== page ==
CDSBEO Board Meeting

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by Amber LaBerge

Interim Financial Reporting:
Manager of Finance, Ashley Hutchinson, presented the interim financial reporting data to the Board of Trustees. The interim report summarizes revenue and expenses during September December, compared to the same period last year. Total projected revenue for the 2020 2021 school year is $202.3M. This projection reflects the Revised Financial Estimates that were presented to the board in December. Expenditures to the end of December 2020 overall are estimated to be below budget, suggesting some possible savings.

“Our total expenditures are tracking approximately 4.4 per cent less than what was spent this time last year due to several factors including a reduction in supply coverage costs, decreased travel and lower professional development costs, as well snow removal costs are currently tracking under budget. Since our last reporting of the revised financials to the Board in December, the Board has received additional COVID 19 funding. To date, the CDSBEO has received more than $9M in COVID related funding and we expect to spend approximately $9.6M.”

Approximately 40 FTE staff have been added through COVID 19 funding, including staff for the addition of the Virtual Learning Elementary School, mental health supports and custodial staff.

Additional COVID 19 expenditures include enhanced cleaning of school transportation vehicles, early dismissal costs for grades 7 to 12, improved air quality and ventilation systems upgrades, personal protective equipment and a significant investment in technology including laptops, iPads and MIFI devices.

Building One Reading Brain at a Time:
Speech Language Pathologists in the CDSBEO Department of Special Education shared their system wide work on how they are revolutionizing the way CDSBEO educators teach reading. Professional development has been delivered board wide to train teachers about the science of reading and how the brain learns to read. Speech Language Pathologists Julie McDermid, April Hackett Helmkay and Tiffany Kalsi presented information to the Board of Trustees on this initiative, including teaching teachers how the human brain learns to read and providing them with tools to align their practices with this science.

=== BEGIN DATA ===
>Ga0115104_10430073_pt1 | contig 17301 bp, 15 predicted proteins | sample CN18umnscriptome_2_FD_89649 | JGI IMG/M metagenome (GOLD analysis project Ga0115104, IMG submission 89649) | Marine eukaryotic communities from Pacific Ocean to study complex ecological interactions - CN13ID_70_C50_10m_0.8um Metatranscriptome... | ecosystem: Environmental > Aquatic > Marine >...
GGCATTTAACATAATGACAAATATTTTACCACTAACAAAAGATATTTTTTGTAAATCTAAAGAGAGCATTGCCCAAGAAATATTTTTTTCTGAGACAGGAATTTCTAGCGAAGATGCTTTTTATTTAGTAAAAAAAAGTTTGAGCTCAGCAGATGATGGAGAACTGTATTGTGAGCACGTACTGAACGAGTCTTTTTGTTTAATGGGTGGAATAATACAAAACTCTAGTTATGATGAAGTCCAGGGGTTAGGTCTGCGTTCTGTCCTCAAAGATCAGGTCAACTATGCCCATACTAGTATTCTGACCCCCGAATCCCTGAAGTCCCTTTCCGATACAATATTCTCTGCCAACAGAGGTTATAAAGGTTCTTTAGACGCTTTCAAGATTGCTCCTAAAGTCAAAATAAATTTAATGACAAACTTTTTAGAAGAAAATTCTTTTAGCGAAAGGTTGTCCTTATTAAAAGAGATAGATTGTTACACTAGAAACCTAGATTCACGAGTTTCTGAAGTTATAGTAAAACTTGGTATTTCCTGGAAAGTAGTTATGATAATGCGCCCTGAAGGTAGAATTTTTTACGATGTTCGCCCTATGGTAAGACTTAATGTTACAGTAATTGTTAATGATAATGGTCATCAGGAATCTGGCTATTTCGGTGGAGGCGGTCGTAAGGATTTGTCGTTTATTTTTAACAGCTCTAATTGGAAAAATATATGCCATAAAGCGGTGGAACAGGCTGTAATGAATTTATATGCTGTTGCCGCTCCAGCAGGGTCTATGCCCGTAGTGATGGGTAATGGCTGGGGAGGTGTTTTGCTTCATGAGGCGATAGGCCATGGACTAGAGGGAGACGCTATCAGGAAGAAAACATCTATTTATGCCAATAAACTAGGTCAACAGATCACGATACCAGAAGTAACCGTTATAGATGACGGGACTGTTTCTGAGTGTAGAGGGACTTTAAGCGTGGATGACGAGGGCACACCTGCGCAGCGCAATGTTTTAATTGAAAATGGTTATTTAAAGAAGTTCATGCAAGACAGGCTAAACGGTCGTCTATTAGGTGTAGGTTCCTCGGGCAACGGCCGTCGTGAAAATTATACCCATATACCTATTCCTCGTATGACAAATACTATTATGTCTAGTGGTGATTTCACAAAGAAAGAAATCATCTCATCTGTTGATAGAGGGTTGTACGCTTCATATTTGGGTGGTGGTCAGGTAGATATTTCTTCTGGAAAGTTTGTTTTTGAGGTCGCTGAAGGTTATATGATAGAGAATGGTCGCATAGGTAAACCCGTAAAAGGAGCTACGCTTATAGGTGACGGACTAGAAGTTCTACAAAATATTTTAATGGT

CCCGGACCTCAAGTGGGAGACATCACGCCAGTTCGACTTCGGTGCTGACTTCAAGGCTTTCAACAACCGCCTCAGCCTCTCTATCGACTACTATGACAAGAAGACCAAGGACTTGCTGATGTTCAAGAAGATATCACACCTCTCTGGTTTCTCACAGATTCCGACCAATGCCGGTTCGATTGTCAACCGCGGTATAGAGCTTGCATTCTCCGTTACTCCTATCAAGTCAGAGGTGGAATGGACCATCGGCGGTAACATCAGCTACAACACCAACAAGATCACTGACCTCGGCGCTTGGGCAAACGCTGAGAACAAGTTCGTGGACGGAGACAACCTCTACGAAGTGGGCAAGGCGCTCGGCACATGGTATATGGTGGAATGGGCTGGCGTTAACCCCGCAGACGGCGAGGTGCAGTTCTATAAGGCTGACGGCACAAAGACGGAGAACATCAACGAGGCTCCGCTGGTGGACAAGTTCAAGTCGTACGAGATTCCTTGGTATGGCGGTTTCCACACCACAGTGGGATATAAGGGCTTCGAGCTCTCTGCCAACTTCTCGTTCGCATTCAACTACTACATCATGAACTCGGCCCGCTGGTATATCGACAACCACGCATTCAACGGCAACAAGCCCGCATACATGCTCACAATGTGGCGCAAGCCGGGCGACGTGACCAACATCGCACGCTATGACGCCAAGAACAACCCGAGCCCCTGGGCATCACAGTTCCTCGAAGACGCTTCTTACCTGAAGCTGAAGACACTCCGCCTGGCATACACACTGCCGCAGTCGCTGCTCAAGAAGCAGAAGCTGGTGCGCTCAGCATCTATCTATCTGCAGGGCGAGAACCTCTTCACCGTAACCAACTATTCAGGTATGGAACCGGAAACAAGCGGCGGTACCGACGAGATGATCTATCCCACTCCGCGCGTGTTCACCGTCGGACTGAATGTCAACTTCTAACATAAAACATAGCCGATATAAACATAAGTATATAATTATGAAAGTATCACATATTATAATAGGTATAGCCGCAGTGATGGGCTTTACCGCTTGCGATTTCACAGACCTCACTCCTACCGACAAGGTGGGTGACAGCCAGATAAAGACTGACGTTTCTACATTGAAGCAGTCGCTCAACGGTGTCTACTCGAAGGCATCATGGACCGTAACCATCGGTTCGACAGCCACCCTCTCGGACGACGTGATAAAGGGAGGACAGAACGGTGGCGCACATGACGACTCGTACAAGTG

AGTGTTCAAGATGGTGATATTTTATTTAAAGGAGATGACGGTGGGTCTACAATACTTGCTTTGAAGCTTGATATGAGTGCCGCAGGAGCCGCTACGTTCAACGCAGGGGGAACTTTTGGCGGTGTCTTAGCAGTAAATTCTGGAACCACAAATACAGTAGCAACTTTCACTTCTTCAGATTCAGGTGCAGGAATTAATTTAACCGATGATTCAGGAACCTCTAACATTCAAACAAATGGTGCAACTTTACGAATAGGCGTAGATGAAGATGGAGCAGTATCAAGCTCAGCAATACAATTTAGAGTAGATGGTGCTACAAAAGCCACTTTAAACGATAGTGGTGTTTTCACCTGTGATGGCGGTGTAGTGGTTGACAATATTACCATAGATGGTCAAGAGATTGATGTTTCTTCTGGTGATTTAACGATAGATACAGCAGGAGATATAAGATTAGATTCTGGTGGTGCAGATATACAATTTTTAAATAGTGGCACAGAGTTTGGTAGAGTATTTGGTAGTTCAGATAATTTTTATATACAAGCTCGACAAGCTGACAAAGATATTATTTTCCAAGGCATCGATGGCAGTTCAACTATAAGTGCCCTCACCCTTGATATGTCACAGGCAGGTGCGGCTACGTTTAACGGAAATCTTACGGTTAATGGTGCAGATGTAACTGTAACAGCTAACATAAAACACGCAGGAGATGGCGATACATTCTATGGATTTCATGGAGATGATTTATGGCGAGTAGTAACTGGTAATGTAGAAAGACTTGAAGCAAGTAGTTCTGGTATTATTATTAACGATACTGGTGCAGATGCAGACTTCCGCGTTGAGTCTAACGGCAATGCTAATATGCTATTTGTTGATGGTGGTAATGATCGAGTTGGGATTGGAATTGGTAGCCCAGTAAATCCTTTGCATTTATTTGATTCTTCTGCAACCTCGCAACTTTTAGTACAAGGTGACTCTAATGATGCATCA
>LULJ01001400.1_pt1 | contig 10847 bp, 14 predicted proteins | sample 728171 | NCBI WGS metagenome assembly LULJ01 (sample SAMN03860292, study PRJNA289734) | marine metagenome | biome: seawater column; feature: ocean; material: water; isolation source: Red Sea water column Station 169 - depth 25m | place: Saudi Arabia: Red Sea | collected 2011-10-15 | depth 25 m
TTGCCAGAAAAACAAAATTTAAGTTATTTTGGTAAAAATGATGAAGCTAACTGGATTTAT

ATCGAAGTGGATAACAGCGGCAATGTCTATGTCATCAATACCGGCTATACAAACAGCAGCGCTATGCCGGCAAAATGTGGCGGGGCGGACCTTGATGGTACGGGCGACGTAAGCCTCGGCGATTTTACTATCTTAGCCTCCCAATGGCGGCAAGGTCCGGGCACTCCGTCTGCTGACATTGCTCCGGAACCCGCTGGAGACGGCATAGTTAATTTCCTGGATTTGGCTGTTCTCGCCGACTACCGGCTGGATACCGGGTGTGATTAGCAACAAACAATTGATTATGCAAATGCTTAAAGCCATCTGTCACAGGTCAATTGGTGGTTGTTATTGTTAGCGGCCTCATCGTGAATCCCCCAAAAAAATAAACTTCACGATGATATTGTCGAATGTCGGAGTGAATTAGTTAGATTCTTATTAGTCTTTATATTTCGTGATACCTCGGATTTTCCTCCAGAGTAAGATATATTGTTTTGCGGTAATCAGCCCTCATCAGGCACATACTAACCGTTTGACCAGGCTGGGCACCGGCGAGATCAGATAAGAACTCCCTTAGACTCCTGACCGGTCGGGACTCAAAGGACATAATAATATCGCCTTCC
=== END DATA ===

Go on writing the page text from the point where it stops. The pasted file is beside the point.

“Over the last year, our team has embarked on a journey in supporting the educators within the CDSBEO in aligning their classroom practices with the one way that the brain learns to read,” began Julie McDermid. “Teachers leave teacher’s college not knowing how to teach kids to read, and all of the research on the science of reading and how to teach reading has been buried deep in academic journals. Our mission is to share this information with all educators in our board. Because as the Right to Read project says, every teacher deserves to know the science of reading, and every child deserves a teacher who knows it.”
She noted that the reason is because there are a lot of myths about how children learn to read, however children need purposeful and planned instruction to learn how to read. The team began by making changes to the assessment protocol so that it aligned with the way students learn to read. Assessment is still done with oral language; however, a more in depth literacy portion was added which allowed them to see who is most at risk for reading difficulties. “This allowed us to identify who would need a little support, and who would need a lot of support to develop their reading brain,” explained Julie McDermid.

The assessment provides the information that parents, and educators need to guide instruction and intervention. Teachers can immediately put the recommendations into practice and see measurable growth in their students reading.

“The response has been overwhelming, as suddenly our most vulnerable students are starting to read. Many students were struggling to read, and word level reading was not being taught explicitly in our classrooms, and so began our journey of changing how word level reading is taught across our classrooms.”

April Hackett Helmkay noted that 40% of students would benefit from a structured approach to literacy in order to learn to read, while the other 60 percent require it as an essential component.

“It is essential to have structured literacy, and therefore teachers need to implement a structured approach. Our goal was to empower teachers to think critically about their teaching practices in order to align them with the one way that the brain learns to read.”

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